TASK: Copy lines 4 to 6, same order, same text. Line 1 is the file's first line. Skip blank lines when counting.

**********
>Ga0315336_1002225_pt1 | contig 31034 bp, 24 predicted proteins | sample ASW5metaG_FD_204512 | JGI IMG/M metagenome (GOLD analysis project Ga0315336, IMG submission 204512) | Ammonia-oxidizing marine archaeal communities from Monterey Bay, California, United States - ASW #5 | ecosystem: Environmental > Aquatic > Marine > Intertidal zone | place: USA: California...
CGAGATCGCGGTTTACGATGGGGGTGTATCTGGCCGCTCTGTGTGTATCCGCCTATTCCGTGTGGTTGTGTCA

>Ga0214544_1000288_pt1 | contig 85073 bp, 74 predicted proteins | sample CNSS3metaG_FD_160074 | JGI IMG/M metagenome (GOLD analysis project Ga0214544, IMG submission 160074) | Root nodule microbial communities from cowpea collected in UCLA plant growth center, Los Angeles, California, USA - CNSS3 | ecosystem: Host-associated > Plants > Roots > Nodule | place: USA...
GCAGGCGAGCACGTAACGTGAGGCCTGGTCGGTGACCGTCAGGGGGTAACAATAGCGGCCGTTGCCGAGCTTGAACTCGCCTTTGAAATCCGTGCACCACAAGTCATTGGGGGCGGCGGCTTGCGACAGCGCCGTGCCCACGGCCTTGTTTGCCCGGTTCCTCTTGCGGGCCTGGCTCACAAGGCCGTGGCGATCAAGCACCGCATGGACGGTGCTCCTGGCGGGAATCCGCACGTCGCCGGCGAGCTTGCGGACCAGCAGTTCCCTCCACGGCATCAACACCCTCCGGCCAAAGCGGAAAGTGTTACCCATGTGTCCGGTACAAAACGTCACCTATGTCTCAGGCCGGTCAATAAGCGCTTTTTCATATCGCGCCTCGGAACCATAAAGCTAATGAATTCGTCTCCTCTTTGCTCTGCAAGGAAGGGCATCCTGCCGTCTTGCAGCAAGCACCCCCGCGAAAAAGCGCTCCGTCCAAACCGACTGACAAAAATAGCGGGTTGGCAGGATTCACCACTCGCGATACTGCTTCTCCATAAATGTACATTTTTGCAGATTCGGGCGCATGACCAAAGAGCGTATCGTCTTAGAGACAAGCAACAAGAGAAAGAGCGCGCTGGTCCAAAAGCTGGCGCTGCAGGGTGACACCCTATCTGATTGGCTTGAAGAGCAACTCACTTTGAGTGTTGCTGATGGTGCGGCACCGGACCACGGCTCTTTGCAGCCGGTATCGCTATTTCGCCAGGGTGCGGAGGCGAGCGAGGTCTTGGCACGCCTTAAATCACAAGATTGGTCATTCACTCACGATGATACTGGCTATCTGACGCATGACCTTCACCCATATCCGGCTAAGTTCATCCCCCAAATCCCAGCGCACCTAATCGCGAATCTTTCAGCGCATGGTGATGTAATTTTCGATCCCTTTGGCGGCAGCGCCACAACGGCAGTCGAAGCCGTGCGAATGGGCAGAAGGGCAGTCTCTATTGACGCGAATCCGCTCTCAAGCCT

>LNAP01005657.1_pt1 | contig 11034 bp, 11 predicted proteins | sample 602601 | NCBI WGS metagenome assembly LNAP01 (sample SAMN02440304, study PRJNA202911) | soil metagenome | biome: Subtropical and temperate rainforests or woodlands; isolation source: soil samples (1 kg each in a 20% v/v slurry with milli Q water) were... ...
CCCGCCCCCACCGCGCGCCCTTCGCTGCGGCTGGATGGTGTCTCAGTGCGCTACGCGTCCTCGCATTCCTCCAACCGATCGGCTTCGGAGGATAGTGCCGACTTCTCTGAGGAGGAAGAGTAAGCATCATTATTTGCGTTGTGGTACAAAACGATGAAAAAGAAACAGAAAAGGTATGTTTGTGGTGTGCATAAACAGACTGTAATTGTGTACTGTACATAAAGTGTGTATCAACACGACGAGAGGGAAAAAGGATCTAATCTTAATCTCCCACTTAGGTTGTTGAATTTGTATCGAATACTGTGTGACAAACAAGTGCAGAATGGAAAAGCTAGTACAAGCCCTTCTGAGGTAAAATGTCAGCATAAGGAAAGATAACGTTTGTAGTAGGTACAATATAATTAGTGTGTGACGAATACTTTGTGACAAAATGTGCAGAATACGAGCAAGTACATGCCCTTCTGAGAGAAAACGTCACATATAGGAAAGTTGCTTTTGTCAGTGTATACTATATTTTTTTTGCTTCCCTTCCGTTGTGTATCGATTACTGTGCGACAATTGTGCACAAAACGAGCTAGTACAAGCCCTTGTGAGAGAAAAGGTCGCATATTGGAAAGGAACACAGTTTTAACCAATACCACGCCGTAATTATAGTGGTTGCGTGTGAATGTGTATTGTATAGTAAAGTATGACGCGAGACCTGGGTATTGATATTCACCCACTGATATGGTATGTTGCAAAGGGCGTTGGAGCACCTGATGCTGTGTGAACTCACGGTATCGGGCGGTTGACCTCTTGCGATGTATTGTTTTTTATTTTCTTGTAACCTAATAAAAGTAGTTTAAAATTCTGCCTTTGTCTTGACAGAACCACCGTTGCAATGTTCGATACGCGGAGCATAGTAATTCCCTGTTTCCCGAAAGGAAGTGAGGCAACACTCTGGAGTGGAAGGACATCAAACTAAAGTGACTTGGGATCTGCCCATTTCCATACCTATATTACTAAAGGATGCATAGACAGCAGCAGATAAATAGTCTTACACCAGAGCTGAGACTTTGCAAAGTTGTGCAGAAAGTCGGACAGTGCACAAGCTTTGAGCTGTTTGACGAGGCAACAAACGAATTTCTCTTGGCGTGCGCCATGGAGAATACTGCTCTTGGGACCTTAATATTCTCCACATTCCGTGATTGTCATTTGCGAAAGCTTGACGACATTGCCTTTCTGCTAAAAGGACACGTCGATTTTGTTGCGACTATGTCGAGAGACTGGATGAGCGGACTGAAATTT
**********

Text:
GCAGGCGAGCACGTAACGTGAGGCCTGGTCGGTGACCGTCAGGGGGTAACAATAGCGGCCGTTGCCGAGCTTGAACTCGCCTTTGAAATCCGTGCACCACAAGTCATTGGGGGCGGCGGCTTGCGACAGCGCCGTGCCCACGGCCTTGTTTGCCCGGTTCCTCTTGCGGGCCTGGCTCACAAGGCCGTGGCGATCAAGCACCGCATGGACGGTGCTCCTGGCGGGAATCCGCACGTCGCCGGCGAGCTTGCGGACCAGCAGTTCCCTCCACGGCATCAACACCCTCCGGCCAAAGCGGAAAGTGTTACCCATGTGTCCGGTACAAAACGTCACCTATGTCTCAGGCCGGTCAATAAGCGCTTTTTCATATCGCGCCTCGGAACCATAAAGCTAATGAATTCGTCTCCTCTTTGCTCTGCAAGGAAGGGCATCCTGCCGTCTTGCAGCAAGCACCCCCGCGAAAAAGCGCTCCGTCCAAACCGACTGACAAAAATAGCGGGTTGGCAGGATTCACCACTCGCGATACTGCTTCTCCATAAATGTACATTTTTGCAGATTCGGGCGCATGACCAAAGAGCGTATCGTCTTAGAGACAAGCAACAAGAGAAAGAGCGCGCTGGTCCAAAAGCTGGCGCTGCAGGGTGACACCCTATCTGATTGGCTTGAAGAGCAACTCACTTTGAGTGTTGCTGATGGTGCGGCACCGGACCACGGCTCTTTGCAGCCGGTATCGCTATTTCGCCAGGGTGCGGAGGCGAGCGAGGTCTTGGCACGCCTTAAATCACAAGATTGGTCATTCACTCACGATGATACTGGCTATCTGACGCATGACCTTCACCCATATCCGGCTAAGTTCATCCCCCAAATCCCAGCGCACCTAATCGCGAATCTTTCAGCGCATGGTGATGTAATTTTCGATCCCTTTGGCGGCAGCGCCACAACGGCAGTCGAAGCCGTGCGAATGGGCAGAAGGGCAGTCTCTATTGACGCGAATCCGCTCTCAAGCCT

>LNAP01005657.1_pt1 | contig 11034 bp, 11 predicted proteins | sample 602601 | NCBI WGS metagenome assembly LNAP01 (sample SAMN02440304, study PRJNA202911) | soil metagenome | biome: Subtropical and temperate rainforests or woodlands; isolation source: soil samples (1 kg each in a 20% v/v slurry with milli Q water) were... ...
CCCGCCCCCACCGCGCGCCCTTCGCTGCGGCTGGATGGTGTCTCAGTGCGCTACGCGTCCTCGCATTCCTCCAACCGATCGGCTTCGGAGGATAGTGCCGACTTCTCTGAGGAGGAAGAGTAAGCATCATTATTTGCGTTGTGGTACAAAACGATGAAAAAGAAACAGAAAAGGTATGTTTGTGGTGTGCATAAACAGACTGTAATTGTGTACTGTACATAAAGTGTGTATCAACACGACGAGAGGGAAAAAGGATCTAATCTTAATCTCCCACTTAGGTTGTTGAATTTGTATCGAATACTGTGTGACAAACAAGTGCAGAATGGAAAAGCTAGTACAAGCCCTTCTGAGGTAAAATGTCAGCATAAGGAAAGATAACGTTTGTAGTAGGTACAATATAATTAGTGTGTGACGAATACTTTGTGACAAAATGTGCAGAATACGAGCAAGTACATGCCCTTCTGAGAGAAAACGTCACATATAGGAAAGTTGCTTTTGTCAGTGTATACTATATTTTTTTTGCTTCCCTTCCGTTGTGTATCGATTACTGTGCGACAATTGTGCACAAAACGAGCTAGTACAAGCCCTTGTGAGAGAAAAGGTCGCATATTGGAAAGGAACACAGTTTTAACCAATACCACGCCGTAATTATAGTGGTTGCGTGTGAATGTGTATTGTATAGTAAAGTATGACGCGAGACCTGGGTATTGATATTCACCCACTGATATGGTATGTTGCAAAGGGCGTTGGAGCACCTGATGCTGTGTGAACTCACGGTATCGGGCGGTTGACCTCTTGCGATGTATTGTTTTTTATTTTCTTGTAACCTAATAAAAGTAGTTTAAAATTCTGCCTTTGTCTTGACAGAACCACCGTTGCAATGTTCGATACGCGGAGCATAGTAATTCCCTGTTTCCCGAAAGGAAGTGAGGCAACACTCTGGAGTGGAAGGACATCAAACTAAAGTGACTTGGGATCTGCCCATTTCCATACCTATATTACTAAAGGATGCATAGACAGCAGCAGATAAATAGTCTTACACCAGAGCTGAGACTTTGCAAAGTTGTGCAGAAAGTCGGACAGTGCACAAGCTTTGAGCTGTTTGACGAGGCAACAAACGAATTTCTCTTGGCGTGCGCCATGGAGAATACTGCTCTTGGGACCTTAATATTCTCCACATTCCGTGATTGTCATTTGCGAAAGCTTGACGACATTGCCTTTCTGCTAAAAGGACACGTCGATTTTGTTGCGACTATGTCGAGAGACTGGATGAGCGGACTGAAATTT